[21 April 2003]
After making decent inroads with her debut album While You Weren’t Looking, former Whiskeytown member Caitlin Cary held her own in comparison to her fellow cohort Ryan Adams’ rise. So instead of temporarily resting on her laurels for at least a year, Cary was back at work for her sophomore album. Using the help of Mary Chapin Carpenter, Audley Freed (Black Crowes), and a string of other musicians, Cary said she has made “a big, colorful record.” Primarily using the same group she toured with last year, the album doesn’t have the same sparse feeling as it predecessor. And it’s all the better for it, coming off perhaps as an equal to Rosanne Cash’s Roads of Travel.
Starting things off is the melodic and adult contemporary roots of “Empty Rooms”. Coming across as a mix of the aforementioned Cash and Natalie Merchant with a happy axe to grind, Mary Chapin Carpenter lends harmony vocals as Cary controls the song from top to bottom. She also turns left during the traditional guitar solo, opting for the soft touches of her violin. Another early highlight is the soft singer-songwriter touches on “Sleepin’ in on Sunday”, a track that sounds a bit quirky at times, but passes the bar thanks to guitarist and producer Chris Stamey adding subtle touches at the right time. The chorus has an off-kilter feeling, swaying like a waltz while keeping the pop format. Eventually evolving into a bigger, quasi-gospel track, Cary has no limitations or inhibitions musically. If there’s anything working against the song, it’s the lazy fade out.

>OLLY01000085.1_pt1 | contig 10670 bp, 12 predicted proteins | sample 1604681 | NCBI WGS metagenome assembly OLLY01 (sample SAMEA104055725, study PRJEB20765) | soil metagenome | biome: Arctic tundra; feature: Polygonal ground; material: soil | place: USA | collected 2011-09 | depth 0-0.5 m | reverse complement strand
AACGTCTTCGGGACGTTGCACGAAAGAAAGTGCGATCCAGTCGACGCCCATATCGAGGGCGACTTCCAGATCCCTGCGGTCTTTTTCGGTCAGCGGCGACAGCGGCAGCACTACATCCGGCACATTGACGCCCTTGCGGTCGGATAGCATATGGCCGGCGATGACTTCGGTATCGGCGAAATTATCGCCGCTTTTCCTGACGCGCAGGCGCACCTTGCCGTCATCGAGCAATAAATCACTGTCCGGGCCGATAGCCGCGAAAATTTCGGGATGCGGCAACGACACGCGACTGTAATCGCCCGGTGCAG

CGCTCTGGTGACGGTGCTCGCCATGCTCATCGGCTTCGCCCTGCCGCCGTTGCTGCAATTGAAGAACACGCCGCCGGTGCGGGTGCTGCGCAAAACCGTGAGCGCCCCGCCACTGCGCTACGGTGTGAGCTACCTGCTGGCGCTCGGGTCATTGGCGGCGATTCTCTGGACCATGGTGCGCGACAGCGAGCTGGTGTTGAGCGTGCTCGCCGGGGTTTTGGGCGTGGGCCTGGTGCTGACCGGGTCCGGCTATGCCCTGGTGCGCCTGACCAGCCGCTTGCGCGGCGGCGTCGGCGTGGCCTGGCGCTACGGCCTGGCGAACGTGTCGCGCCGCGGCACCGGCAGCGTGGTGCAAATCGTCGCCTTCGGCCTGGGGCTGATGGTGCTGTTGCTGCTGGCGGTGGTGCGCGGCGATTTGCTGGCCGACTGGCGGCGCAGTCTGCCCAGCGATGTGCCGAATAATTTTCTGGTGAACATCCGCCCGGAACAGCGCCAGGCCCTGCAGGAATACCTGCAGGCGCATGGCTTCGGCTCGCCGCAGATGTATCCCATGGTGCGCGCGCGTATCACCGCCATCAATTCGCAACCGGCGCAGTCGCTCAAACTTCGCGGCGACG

An easy single-oriented and radio-friendly song is “You Don’t Have to Hide”, a Memphis soul experiment that Cary shines on. It also changes gears for a faster tempo and brings to mind Shelby Lynn or Alison Moorer. “The Next One”, again featuring Carpenter, is the obvious pedal steel country favorite. Building slowly but nicely, the song speaks of loneliness but with the idea of something better coming soon. “Take me over sunshine burn this city off my skin / I am so afraid of returning to places that I’ve been”, she sings. But Cary doesn’t stay in the same comfortable area, instead veering back to the traditional country sound of Patsy Cline of the ‘50s and Crystal Gayle of the ‘70s with “Please Break My Heart”. The Charlie Rich-like piano courtesy of Jen Gunderman is a plus, but Cary probably should’ve left this on the cutting room floor (or Pro Tools Recycling Bin!).
“Cello Girl” has a rough and tumble alt.country sound along the lines of her previous band but also Blue Mountain. She also sounds at her strongest vocally as she never wastes a lyric. Guitarist Dave Bartholomew adds some polished guitar sounds in the vein of Tom Petty guitarist Mike Campbell. But unfortunately she runs the track into the ground near its conclusion, adding a full minute where half a minute would have more than sufficed. The best track of the near dozen comes along during “Beauty Fades Away”. Not quite country but not quite pop, Cary uses a variety of instruments like mandolins and violins to add more colors. One notably weak tune is “Lorraine Today”, which has Cary moving between a style that is just as much speaking as it is singing. Trying to fit as many words into each lyric during the first verse, the chorus and subsequent verses become smoother, albeit slightly.
“In a While” is a soulful country ballad that speaks about bringing the bar home. “You’re disappointed before you lay your head down / And you’re tired of your life in this town,” Cary sings as a trumpet and saxophone flushes out the idea beautifully. Cary brings a lot to the table without overcrowding it or having these instruments become redundant. Wrapping up with “I Want to Learn to Waltz”, a song that obviously brings to mind Natalie Merchant, the song is a great coda to a very pleasing listen. With the exception of one of two B-grade songs, this album is gold. Seems that phrase has been used before regarding Whiskeytown members.